Contact:  Jacob W. Ulvila, Principal Investigator, 703-319-0580

Decision Science Associates, Inc. (DSA) and Lockheed Martin (LM) will develop metrics and a proof-of-concept software tool for evaluating intrusion detection systems using decision analysis methods.

We will develop a method for evaluating intrusion detection systems. In the course of this development, we will develop appropriate metrics for that evaluation. We will implement the method in a proof-of-concept software tool. Through these activities, we will advance information assurance as an engineering discipline. Although we will not develop an intrusion detection system, our method, metrics, and tool will be useful for evaluating and designing such systems.

The continued ability of hackers to cause problems in commercial computer systems has caused a heightened interest in detecting intrusions as a part of a comprehensive protection plan. Not only have intrusions become more numerous, but they have become more serious as well. While recent attention has focused on developing better intrusion detection systems, the current state-of-the-art in evaluating such systems remains primitive.

The proposed development offers substantial improvements over currently available methods. Our approach is based on the decision analysis method. The method comprehensively accounts for the costs of mistakes (failure to respond to intrusions and failure to ignore non-intrusions) when the detector is operating at its optimal performance point (in terms of detection and false alarm probabilities) for the operating environment (as characterized by the probability of intrusion). The method also shows how to specify this optimum point for different costs and operating environments. Our tool will be the first to offer a decision analysis method for evaluating intrusion detection systems in an easy-to-use tool for system designers and assessors.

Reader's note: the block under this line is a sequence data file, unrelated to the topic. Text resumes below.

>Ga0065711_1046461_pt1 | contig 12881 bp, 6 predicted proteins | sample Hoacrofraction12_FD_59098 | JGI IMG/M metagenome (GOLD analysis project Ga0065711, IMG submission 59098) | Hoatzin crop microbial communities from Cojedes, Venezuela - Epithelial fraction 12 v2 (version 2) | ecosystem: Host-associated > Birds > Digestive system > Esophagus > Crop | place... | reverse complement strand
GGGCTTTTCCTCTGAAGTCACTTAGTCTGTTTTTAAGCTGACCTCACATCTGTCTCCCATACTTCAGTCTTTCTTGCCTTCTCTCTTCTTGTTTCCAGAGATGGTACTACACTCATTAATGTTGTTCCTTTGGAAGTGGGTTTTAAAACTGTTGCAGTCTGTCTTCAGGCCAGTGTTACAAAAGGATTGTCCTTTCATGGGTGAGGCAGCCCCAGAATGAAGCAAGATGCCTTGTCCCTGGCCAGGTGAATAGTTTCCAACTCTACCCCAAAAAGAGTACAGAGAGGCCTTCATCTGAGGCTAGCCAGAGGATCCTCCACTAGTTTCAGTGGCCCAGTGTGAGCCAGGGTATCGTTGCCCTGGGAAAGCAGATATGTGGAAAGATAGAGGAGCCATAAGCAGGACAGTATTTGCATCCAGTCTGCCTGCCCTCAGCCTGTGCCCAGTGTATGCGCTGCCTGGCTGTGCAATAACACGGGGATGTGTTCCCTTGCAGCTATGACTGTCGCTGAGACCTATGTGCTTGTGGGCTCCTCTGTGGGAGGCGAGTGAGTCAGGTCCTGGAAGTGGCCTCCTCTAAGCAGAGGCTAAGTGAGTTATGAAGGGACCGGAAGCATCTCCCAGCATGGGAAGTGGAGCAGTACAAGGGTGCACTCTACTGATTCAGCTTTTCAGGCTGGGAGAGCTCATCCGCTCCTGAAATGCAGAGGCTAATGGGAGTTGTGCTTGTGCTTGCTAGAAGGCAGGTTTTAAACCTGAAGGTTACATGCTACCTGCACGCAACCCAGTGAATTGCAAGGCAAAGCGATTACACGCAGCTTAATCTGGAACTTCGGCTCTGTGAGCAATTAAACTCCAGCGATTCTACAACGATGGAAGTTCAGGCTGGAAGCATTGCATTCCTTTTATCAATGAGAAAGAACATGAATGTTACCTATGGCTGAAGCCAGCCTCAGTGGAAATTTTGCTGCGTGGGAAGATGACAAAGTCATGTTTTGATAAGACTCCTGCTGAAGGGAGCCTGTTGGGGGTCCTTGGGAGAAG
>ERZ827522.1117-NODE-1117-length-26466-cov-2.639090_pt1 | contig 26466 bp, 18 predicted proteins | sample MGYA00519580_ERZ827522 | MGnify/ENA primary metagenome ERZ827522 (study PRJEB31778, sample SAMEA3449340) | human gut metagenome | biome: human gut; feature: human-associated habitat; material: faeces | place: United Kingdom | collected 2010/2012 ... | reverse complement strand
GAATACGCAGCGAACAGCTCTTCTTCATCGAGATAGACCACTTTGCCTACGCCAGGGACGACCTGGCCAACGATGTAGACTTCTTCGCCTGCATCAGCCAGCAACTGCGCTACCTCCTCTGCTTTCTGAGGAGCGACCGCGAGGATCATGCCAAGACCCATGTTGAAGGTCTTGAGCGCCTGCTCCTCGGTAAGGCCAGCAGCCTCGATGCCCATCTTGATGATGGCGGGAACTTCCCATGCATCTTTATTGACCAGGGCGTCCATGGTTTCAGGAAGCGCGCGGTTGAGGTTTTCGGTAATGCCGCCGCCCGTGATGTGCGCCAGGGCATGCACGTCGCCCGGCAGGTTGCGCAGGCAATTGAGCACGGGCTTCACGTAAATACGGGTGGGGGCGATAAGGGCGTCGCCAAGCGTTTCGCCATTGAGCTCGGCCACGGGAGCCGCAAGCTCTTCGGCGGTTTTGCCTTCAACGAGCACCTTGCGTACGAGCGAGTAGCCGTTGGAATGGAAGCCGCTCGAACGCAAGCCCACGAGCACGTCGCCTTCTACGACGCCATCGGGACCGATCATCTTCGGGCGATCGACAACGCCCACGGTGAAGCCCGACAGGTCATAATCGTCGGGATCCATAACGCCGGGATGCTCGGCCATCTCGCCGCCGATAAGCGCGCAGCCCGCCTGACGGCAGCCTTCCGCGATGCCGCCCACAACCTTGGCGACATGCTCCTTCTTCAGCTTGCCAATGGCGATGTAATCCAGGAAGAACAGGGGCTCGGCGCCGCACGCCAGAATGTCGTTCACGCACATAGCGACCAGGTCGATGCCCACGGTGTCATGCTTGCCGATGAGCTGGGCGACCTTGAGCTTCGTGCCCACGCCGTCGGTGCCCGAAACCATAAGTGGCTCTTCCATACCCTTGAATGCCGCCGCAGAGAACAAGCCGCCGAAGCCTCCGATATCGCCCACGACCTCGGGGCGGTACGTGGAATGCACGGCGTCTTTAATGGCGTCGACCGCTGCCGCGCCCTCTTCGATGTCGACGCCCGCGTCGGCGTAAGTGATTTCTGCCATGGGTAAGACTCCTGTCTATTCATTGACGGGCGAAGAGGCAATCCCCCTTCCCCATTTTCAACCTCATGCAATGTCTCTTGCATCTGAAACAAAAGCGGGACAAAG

Our proposed research and development will be conducted over a one-year period and will consist of four tasks. In Task 1, we will develop the specifications needed to adapt the decision analysis method for evaluating intrusion detection systems as required to produce a software tool. In Task 2, we will develop extensions to the basic method to address: costs of other than mistakes; additional categories of cost; multiple possible reports, responses, or intrusions; attitude toward risk; multiple attributes of value or cost; or multiple detectors. In Task 3, we will develop a proof-of-concept prototype. In Task 4, we will illustrate the method and tool with an example.

CygnaCom Solutions, Inc., McLean, VA, Engineered Composition for Infrastructure Design, $84,054 (1 of 1 year)
Contact:  J. David Thompson, Manager, CygnaCom Security Evaluation Lab, phone: 703-270-3566

CygnaCom Solutions has developed a concept called Engineered Composition (EC), which is a method of specifying an infrastructure security criteria in such a way that it can be decomposed into components, the components can be individually tested, and when properly assembled will implement a system which meets the original infrastructure security criteria. EC uses a top-down approach to composability instead of the more traditional and problematic bottom up approach. Its development was motivated by difficulties encountered while addressing difficulties in the specification of security criteria for large and complex systems designed to be built in pieces by multiple competing vendors. It has been vetted successfully in the security community. The next step to making it a practical tool for large system security design and integration is to provide implementation mechanisms. We have chosen the Common Criteria as the ideal vehicle and propose to determine what changes need to be made to the CC and its interpretations and tools to support EC. Many of the CC mechanisms are in place, but some are obscure and others are incomplete. Some mechanisms are missing. We will test the proposed changes to the CC using a PKI Directory infrastructure Protection Profile we have been developing for NSA.

Total $5,001,558

Last updated: March 27, 2014
Page created: February 23, 2001

Disclaimer Notice & Privacy Statement / Security Notice
Send comments or suggestions to grants-security@nist.gov
NIST is an Agency of the Department of Commerce